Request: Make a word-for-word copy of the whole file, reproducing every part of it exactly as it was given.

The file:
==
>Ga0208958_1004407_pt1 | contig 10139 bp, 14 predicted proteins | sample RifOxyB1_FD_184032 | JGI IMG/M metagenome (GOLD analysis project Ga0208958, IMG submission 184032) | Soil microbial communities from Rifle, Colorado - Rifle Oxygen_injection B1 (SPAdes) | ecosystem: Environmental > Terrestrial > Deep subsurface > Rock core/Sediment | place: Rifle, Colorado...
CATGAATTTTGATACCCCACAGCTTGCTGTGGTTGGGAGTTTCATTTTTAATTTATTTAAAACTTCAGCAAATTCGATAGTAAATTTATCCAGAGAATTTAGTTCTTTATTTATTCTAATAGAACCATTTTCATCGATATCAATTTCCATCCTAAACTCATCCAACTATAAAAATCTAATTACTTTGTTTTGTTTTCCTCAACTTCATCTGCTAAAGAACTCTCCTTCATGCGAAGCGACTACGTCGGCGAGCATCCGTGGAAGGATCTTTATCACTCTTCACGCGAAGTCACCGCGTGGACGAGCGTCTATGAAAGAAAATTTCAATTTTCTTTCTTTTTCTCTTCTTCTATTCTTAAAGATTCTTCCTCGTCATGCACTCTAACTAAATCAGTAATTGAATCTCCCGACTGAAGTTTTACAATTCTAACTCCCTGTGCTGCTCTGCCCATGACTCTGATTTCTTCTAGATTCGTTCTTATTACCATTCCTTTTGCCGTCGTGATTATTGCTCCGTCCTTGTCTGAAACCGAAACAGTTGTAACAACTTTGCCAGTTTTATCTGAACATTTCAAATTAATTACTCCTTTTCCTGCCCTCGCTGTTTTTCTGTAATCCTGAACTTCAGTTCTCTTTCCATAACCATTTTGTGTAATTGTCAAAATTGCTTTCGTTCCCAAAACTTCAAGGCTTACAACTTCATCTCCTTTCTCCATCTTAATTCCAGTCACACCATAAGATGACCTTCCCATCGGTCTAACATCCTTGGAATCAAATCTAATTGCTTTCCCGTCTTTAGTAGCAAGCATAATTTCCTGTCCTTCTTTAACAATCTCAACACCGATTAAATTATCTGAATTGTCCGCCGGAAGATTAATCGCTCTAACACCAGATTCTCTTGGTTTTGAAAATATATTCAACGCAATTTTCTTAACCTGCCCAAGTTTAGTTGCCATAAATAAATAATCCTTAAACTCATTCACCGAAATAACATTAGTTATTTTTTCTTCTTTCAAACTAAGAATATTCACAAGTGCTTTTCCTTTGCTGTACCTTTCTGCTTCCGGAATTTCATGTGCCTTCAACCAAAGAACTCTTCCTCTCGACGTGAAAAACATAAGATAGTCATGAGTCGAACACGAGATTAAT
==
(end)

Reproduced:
>Ga0208958_1004407_pt1 | contig 10139 bp, 14 predicted proteins | sample RifOxyB1_FD_184032 | JGI IMG/M metagenome (GOLD analysis project Ga0208958, IMG submission 184032) | Soil microbial communities from Rifle, Colorado - Rifle Oxygen_injection B1 (SPAdes) | ecosystem: Environmental > Terrestrial > Deep subsurface > Rock core/Sediment | place: Rifle, Colorado...
CATGAATTTTGATACCCCACAGCTTGCTGTGGTTGGGAGTTTCATTTTTAATTTATTTAAAACTTCAGCAAATTCGATAGTAAATTTATCCAGAGAATTTAGTTCTTTATTTATTCTAATAGAACCATTTTCATCGATATCAATTTCCATCCTAAACTCATCCAACTATAAAAATCTAATTACTTTGTTTTGTTTTCCTCAACTTCATCTGCTAAAGAACTCTCCTTCATGCGAAGCGACTACGTCGGCGAGCATCCGTGGAAGGATCTTTATCACTCTTCACGCGAAGTCACCGCGTGGACGAGCGTCTATGAAAGAAAATTTCAATTTTCTTTCTTTTTCTCTTCTTCTATTCTTAAAGATTCTTCCTCGTCATGCACTCTAACTAAATCAGTAATTGAATCTCCCGACTGAAGTTTTACAATTCTAACTCCCTGTGCTGCTCTGCCCATGACTCTGATTTCTTCTAGATTCGTTCTTATTACCATTCCTTTTGCCGTCGTGATTATTGCTCCGTCCTTGTCTGAAACCGAAACAGTTGTAACAACTTTGCCAGTTTTATCTGAACATTTCAAATTAATTACTCCTTTTCCTGCCCTCGCTGTTTTTCTGTAATCCTGAACTTCAGTTCTCTTTCCATAACCATTTTGTGTAATTGTCAAAATTGCTTTCGTTCCCAAAACTTCAAGGCTTACAACTTCATCTCCTTTCTCCATCTTAATTCCAGTCACACCATAAGATGACCTTCCCATCGGTCTAACATCCTTGGAATCAAATCTAATTGCTTTCCCGTCTTTAGTAGCAAGCATAATTTCCTGTCCTTCTTTAACAATCTCAACACCGATTAAATTATCTGAATTGTCCGCCGGAAGATTAATCGCTCTAACACCAGATTCTCTTGGTTTTGAAAATATATTCAACGCAATTTTCTTAACCTGCCCAAGTTTAGTTGCCATAAATAAATAATCCTTAAACTCATTCACCGAAATAACATTAGTTATTTTTTCTTCTTTCAAACTAAGAATATTCACAAGTGCTTTTCCTTTGCTGTACCTTTCTGCTTCCGGAATTTCATGTGCCTTCAACCAAAGAACTCTTCCTCTCGACGTGAAAAACATAAGATAGTCATGAGTCGAACACGAGATTAAT